The Social Security Disability Insurance (DI) Program, which provides income protection to qualified workers who suffer from disabilities, is now facing rapid growth in the number of recipients. The DI program also discourages exit by workers whose health improves by penalizing work heavily. In the first chapter, I build a dynamic general equilibrium model to provide a quantitative analysis of the welfare effects of the DI program and the impact of DI policy reforms on the program's financial health and on worker behavior and welfare. A recently proposed policy to provide two extra years of partial benefits for DI beneficiaries returning to work would reduce the size of the DI beneficiary population, lowering total DI payments and the tax rate and raising welfare of a healthy newborn by 0.33%. Increasing the Social Security Normal Retirement Age from 65 to 67 raises the number of DI recipients by 8.9%. Policy changes strengthening the strictness of disability criteria increase social welfare mainly due to the reduction in the tax rate. Lastly, simulation results for the case of eliminating the DI program shows a large welfare gain in the new steady state, implying that the distortionary effects of taxation outweigh the gains from providing insurance.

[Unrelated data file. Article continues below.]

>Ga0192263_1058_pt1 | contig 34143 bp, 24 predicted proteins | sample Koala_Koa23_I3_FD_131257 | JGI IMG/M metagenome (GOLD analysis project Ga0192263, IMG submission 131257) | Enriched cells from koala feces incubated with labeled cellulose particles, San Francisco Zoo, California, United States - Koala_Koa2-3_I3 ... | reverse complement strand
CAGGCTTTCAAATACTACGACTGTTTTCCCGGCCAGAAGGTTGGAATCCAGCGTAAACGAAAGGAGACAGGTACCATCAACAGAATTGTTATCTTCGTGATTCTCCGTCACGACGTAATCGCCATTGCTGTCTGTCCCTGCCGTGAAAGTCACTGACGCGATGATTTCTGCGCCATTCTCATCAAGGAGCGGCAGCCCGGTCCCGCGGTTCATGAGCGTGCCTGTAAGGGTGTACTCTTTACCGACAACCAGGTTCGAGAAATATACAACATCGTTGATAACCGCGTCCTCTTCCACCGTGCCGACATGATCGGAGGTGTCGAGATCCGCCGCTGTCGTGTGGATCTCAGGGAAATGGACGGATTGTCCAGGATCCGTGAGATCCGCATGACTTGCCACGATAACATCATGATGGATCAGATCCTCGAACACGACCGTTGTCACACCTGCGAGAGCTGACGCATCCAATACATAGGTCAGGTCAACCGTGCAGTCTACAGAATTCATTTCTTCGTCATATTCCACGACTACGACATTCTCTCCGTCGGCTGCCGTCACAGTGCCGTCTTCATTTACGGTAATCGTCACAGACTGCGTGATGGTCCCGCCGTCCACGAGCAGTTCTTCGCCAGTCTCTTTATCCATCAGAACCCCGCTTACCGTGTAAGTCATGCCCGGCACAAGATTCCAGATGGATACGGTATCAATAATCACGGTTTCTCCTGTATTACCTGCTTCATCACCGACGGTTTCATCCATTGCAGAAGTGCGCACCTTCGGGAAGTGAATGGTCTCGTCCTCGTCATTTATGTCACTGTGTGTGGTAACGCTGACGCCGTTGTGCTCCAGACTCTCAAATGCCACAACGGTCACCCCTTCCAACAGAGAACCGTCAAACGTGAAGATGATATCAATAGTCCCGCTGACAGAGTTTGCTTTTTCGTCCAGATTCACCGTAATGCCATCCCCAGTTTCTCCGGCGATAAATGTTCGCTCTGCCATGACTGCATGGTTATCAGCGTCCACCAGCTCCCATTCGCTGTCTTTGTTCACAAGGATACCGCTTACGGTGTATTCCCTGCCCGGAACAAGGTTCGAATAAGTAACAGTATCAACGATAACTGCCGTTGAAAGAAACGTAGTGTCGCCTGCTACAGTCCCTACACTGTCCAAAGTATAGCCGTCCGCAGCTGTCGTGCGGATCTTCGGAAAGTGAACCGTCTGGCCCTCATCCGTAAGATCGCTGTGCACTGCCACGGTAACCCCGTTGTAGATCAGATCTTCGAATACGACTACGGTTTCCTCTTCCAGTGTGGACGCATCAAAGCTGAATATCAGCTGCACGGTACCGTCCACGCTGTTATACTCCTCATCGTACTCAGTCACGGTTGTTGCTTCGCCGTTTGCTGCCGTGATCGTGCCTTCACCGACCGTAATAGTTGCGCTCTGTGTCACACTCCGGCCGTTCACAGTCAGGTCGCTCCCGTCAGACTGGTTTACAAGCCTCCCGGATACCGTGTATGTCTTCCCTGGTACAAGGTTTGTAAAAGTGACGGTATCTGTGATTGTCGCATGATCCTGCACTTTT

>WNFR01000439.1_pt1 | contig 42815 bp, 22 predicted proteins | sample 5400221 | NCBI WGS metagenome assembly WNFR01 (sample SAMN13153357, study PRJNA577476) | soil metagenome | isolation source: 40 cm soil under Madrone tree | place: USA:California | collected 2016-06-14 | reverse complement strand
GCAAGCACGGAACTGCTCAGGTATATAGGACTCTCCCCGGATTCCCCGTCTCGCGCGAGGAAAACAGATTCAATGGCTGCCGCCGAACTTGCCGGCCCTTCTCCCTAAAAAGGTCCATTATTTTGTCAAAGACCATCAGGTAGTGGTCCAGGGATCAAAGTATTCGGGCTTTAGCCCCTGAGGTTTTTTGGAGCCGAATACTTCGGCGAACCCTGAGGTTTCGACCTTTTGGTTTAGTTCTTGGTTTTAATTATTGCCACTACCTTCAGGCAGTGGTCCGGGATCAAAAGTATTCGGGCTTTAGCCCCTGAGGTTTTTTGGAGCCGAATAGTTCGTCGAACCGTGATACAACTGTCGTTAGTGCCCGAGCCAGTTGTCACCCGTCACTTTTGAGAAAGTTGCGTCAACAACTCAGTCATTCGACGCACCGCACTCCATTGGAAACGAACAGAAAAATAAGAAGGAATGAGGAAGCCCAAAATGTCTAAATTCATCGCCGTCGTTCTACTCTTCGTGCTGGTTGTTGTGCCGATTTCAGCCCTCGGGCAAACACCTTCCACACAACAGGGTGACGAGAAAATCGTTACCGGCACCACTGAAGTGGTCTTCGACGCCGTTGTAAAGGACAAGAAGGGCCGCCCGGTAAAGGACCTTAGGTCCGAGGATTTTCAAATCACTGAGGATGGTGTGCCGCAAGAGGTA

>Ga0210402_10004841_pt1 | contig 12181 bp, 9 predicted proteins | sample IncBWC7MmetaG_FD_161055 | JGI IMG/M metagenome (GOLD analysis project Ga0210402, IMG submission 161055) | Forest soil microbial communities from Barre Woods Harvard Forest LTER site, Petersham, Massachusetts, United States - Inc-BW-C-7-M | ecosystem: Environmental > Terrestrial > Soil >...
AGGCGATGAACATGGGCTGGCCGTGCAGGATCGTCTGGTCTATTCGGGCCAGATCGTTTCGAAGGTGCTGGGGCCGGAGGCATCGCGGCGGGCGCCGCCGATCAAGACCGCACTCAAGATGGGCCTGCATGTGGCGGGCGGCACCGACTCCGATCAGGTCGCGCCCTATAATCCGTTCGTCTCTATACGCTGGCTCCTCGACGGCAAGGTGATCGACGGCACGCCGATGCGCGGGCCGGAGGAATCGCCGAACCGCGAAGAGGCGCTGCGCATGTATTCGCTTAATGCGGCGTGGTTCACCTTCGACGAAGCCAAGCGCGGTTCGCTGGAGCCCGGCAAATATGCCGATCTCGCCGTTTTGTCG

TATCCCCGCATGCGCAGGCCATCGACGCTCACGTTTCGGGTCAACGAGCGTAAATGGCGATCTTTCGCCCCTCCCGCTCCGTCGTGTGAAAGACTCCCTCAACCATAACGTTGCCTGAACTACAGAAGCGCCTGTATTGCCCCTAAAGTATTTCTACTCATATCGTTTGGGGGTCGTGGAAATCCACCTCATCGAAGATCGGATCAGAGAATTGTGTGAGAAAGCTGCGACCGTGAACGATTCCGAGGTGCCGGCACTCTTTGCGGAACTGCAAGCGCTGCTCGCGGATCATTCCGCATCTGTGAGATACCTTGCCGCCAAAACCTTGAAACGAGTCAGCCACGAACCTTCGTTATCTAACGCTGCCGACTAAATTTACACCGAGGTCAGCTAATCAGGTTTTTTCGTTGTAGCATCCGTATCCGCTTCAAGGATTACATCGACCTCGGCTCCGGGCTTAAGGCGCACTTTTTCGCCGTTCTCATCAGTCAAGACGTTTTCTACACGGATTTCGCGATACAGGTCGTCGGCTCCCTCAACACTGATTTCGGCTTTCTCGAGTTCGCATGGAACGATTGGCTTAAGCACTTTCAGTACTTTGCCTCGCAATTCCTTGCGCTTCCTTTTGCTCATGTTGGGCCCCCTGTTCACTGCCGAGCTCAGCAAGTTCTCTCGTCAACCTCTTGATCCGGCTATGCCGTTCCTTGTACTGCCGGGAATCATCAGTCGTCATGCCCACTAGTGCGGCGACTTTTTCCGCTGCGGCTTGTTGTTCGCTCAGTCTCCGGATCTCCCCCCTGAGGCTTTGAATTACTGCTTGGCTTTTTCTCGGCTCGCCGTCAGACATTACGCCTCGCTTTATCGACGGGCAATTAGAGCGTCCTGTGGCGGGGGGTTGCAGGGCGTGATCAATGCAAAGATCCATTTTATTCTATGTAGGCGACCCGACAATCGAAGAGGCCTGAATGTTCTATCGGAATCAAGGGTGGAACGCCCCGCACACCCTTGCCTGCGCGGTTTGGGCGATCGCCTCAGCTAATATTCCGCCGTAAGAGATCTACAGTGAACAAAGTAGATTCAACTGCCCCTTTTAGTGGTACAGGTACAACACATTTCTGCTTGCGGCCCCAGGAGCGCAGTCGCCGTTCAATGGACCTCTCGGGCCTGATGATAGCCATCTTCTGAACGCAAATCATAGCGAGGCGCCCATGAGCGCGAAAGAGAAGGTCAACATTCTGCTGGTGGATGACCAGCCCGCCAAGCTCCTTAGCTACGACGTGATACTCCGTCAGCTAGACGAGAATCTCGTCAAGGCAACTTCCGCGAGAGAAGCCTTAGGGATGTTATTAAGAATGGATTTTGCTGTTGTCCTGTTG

The second chapter takes into consideration that people can also obtain financial protection from public and private health insurance programs to have medical costs covered when they suffer health problems. I build a dynamic general equilibrium model to quantitatively analyze the impact of policy reforms on the DI program and on workers' behavior and welfare when Medicare, Medicaid, and employer-sponsored health insurance programs interact with the DI program. A policy change strengthening the strictness of the DI admission process increases social welfare mainly due to the reduction in the tax rate and the increase in the wage level. Expanding Medicaid eligibility, which is a provision in the Affordable Care Act, reduces the number of DI recipients by 4.0% and increases general equilibrium welfare by 0.1%. However, the welfare effects differ by education.
|School||UNIVERSITY OF VIRGINIA|
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